This little-known line extended 15.5 miles from Olympia to Tenino. It was constructed as the narrow-gauge Olympia & Tenino Railroad Co., though the O&T was not incorporated in the State of Washington, nor was it listed by the ICC. Construction was complete and the first train operated in August 1878.
In August 1, 1881, the railroad was purchased by the Olympia Railroad & Mining Co. and was renamed the Olympia & Chehalis Valley Railroad Co.
As of June 30, 1889, the O&CV owned 2 locomotives, 2 passenger cars, and 6 freight cars, and was still the only railroad serving Olympia. The NP's line from Lakeview (south Tacoma) to Olympia (and on to Hoquiam) was completed in June of 1891, and the UP's branch wasn't complete until 1916.
On September 11, 1890, the railroad was sold to The Port Townsend Southern Railroad Co. for $192,000. The PTS also operated approx. 30 miles from Port Townsend south to Quilcene (hence the name of the railroad). The line from Olympia to Tenino was standard-gauged in September 1890 by the the PTS.
The PTS was owned by the Oregon Improvement Co, then purchased by the Pacific Coast Co. in December of 1897. Control (ownership?) passed to the Northern Pacific Railway Co. in November 1902.
The original line from Tenino to Olympia was sold to the NP on June 25, 1914. The section from Tenino north to Plumb, 6 miles, was used by the NP for their new double-track mainline from Tenino to Tacoma via Pt. Defiance, which opened on December 15, 1914. The NP built a connection at Plumb from the new mainline to the "Tumwater Branch" as the old Port Townsend Southern was called
A railroad map of Tumwater, dated 1916 (in Jeff Asay's book "Union Pacific Northwest"), shows both the new UP branch (opened Jan. 1, 1916) and the old PTS line as an NP branch, labeled "formerly Port Townsend Southern". The NP branch comes down from a connection with the "NP Olympia-Hoquiam Branch" at Olympia on the west side of Budd Inlet [Did this portion of Budd Inlet become Capitol Lake?]. There is a spur across the mouth of the Deschutes River to reach the Olympia brewery. The line then heads south along the west side of the Deschutes, labeled "NP Ry to Plumb".
Most of the Tumwater Branch was apparently abandoned in 1916. It is not shown on a 1928 Washington Department of Public Works railroad map.
The following information about the north and south ends of the line came to me via e-mail from Brian Ferris, author of the History of the Northern Pacific Prairie Line website:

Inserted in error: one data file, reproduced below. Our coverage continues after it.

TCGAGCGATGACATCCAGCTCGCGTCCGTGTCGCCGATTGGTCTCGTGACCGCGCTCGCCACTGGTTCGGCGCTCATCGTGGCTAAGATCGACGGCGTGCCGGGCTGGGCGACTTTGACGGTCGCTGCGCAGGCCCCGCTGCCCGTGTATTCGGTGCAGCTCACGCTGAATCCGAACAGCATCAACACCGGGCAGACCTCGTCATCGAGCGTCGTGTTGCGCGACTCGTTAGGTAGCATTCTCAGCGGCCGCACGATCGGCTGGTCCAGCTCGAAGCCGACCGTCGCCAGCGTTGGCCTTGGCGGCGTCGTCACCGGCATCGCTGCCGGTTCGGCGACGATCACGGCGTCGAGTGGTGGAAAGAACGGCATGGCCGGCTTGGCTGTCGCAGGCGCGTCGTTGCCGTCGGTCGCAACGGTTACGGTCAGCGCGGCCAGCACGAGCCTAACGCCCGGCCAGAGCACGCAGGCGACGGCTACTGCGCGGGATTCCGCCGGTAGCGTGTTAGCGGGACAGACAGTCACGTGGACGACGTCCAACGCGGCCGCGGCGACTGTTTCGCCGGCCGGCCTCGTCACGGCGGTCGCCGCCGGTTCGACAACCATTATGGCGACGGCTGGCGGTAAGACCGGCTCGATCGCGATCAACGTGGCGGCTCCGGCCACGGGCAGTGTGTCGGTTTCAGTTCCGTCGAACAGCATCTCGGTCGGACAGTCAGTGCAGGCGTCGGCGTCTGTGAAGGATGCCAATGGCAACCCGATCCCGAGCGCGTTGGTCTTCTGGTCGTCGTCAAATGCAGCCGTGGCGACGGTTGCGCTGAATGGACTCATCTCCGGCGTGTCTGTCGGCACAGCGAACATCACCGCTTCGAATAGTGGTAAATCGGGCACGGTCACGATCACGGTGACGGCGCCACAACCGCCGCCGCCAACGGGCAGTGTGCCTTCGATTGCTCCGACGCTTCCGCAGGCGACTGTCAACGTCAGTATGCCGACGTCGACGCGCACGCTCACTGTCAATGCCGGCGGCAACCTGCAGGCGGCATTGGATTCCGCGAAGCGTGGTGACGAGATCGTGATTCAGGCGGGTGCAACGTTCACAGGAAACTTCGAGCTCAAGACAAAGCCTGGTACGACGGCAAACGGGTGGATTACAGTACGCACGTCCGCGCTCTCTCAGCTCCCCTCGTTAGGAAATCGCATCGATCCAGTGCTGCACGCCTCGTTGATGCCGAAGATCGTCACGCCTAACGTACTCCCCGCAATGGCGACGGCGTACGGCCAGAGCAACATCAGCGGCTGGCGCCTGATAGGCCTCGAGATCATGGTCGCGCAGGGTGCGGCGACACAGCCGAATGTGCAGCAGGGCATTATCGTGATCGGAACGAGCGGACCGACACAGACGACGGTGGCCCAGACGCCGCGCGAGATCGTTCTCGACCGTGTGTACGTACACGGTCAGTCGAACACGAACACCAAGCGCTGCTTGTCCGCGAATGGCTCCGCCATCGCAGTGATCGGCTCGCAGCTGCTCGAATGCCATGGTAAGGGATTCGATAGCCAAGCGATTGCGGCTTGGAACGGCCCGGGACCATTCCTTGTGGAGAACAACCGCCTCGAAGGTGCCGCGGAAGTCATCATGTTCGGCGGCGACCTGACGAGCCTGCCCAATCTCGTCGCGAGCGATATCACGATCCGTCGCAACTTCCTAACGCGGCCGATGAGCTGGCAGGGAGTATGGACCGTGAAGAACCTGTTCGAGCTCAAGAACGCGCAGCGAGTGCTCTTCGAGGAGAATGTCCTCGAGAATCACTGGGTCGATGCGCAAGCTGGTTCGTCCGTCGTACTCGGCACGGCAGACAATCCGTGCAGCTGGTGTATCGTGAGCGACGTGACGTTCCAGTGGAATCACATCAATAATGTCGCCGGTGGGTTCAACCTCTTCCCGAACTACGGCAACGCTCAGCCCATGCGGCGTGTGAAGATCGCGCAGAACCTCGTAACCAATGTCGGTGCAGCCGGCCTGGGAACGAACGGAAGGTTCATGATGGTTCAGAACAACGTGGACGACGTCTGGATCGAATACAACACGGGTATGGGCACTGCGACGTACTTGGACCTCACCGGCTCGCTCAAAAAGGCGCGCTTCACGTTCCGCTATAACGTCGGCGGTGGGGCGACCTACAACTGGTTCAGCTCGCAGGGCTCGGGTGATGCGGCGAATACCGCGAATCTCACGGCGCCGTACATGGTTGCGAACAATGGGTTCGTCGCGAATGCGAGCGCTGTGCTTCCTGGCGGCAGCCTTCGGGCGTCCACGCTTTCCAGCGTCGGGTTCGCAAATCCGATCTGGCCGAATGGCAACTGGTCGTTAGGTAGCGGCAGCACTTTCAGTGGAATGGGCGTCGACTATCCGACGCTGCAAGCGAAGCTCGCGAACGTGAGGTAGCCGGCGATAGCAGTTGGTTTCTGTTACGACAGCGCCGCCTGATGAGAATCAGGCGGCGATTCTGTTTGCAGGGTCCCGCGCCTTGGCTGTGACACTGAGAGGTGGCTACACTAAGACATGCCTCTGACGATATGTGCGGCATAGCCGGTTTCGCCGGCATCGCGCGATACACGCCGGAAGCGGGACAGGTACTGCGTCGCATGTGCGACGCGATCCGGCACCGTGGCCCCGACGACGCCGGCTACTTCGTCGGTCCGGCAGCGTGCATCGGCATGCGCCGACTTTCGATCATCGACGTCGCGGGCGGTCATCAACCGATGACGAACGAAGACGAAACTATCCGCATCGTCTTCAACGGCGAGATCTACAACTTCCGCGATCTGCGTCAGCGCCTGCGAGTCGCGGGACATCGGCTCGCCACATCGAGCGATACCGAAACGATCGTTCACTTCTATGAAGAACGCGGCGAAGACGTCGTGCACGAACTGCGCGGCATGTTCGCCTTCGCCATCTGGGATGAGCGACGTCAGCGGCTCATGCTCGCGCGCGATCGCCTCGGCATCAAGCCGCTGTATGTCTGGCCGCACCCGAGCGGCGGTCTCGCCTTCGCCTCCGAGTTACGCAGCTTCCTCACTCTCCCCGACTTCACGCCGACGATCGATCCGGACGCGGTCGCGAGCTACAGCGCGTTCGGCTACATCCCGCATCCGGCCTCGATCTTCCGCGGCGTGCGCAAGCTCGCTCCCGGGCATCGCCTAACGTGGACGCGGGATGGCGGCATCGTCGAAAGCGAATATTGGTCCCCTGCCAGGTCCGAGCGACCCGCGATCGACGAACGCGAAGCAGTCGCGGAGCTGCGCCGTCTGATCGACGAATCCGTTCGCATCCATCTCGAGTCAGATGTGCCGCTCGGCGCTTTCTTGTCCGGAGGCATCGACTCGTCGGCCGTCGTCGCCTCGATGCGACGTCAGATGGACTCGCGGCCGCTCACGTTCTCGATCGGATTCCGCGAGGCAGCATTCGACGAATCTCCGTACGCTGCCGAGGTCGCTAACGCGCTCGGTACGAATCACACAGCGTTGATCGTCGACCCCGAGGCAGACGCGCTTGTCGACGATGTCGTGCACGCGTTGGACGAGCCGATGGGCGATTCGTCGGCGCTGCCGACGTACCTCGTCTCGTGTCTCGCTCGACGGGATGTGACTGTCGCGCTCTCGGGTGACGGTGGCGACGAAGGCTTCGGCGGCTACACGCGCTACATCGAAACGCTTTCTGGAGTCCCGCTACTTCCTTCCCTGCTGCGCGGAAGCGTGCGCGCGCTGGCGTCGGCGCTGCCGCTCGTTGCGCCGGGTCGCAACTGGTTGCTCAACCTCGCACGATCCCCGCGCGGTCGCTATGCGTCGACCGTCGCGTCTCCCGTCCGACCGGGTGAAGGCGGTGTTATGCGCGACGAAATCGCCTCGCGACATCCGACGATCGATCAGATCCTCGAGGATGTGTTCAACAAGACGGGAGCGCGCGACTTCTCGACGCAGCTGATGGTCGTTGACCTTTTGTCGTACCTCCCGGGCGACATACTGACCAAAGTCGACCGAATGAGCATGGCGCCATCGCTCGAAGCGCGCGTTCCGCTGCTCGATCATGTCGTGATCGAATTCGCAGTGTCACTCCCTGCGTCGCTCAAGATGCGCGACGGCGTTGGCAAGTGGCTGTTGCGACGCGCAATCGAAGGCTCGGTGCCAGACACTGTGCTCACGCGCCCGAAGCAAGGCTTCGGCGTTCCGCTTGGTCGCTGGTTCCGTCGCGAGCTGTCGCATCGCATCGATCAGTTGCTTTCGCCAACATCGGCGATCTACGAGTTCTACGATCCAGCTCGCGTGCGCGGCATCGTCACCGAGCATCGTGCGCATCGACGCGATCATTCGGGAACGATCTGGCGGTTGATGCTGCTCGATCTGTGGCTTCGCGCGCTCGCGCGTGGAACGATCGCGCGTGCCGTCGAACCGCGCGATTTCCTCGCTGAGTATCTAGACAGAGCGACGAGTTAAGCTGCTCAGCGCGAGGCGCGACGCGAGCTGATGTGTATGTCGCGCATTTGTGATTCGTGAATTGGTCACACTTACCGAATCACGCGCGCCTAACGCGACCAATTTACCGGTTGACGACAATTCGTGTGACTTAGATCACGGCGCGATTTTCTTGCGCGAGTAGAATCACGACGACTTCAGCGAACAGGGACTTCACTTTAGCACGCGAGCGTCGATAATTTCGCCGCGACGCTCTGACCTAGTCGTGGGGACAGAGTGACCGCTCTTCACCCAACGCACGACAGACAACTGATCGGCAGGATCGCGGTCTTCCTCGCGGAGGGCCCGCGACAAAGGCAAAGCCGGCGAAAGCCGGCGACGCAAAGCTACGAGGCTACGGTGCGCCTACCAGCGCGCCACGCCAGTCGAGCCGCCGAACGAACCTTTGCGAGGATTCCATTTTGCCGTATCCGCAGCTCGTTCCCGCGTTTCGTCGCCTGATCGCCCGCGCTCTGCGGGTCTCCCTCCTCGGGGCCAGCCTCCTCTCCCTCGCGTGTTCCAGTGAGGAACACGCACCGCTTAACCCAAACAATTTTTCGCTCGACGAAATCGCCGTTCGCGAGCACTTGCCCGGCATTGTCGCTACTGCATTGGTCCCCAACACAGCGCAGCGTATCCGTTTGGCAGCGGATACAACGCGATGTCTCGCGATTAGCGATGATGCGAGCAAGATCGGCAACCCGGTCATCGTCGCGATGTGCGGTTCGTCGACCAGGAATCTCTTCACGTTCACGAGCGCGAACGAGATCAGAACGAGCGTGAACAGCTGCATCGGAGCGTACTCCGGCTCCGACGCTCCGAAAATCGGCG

"I have heard stories that the RR had an agreement with a farmer on the line for some kind of delivery so a portion of the south end remained in service for sometime after 1916. I'm not sure how far or how long or if that is even a true story. I have a photo from 1928 that shows where the Plumb Depot was on the double track line and a spur remains where the branch previously diverged. The photo identifies Eagle Lumber Co on the spur. The fill where this spur was is still visible beside the road."
"I have an NP map that shows the branch connection still there in 1932. I'm not sure if the Deshutes drawbridge to the old brewery lasted that long. (I think I can piece this part together by consulting old time-tables which speak of restrictions for the bridge). I have reason to believe that the Tumwater leg of the spur may have remained until the late 1950's. I've questioned some old-timers and they recollect an "occasional" train coming up to Tumwater near the falls. I'm not sure why they would have gone up there as the brewery was serviced from the UP on the other side of the river after the new brewery was constructed. An NP vet who used to work the Oly Switcher, told me that they used to kick empty log cars up this branch for storage. I believe he recalled using it as late as the 1950's."
"I think the construction of Interstate 5 (1959-ish) pretty much destroyed the Tumwater part. The building of Deschutes Parkway was over most of the RR grade along Capital Lake. I'm not sure what year this was built, but it would be easy to find out. During the winter when the leaves are off the trees, you can plainly see this grade seperate from Deschutes Parkway and climb along the bank near the 101/I-5 interchange."
"Union Pacific Northwest" by Jeff Asay, PFM Publications.
Brian Ferris, author of the History of the Northern Pacific Prairie Line website
This page was created on July 22, 2002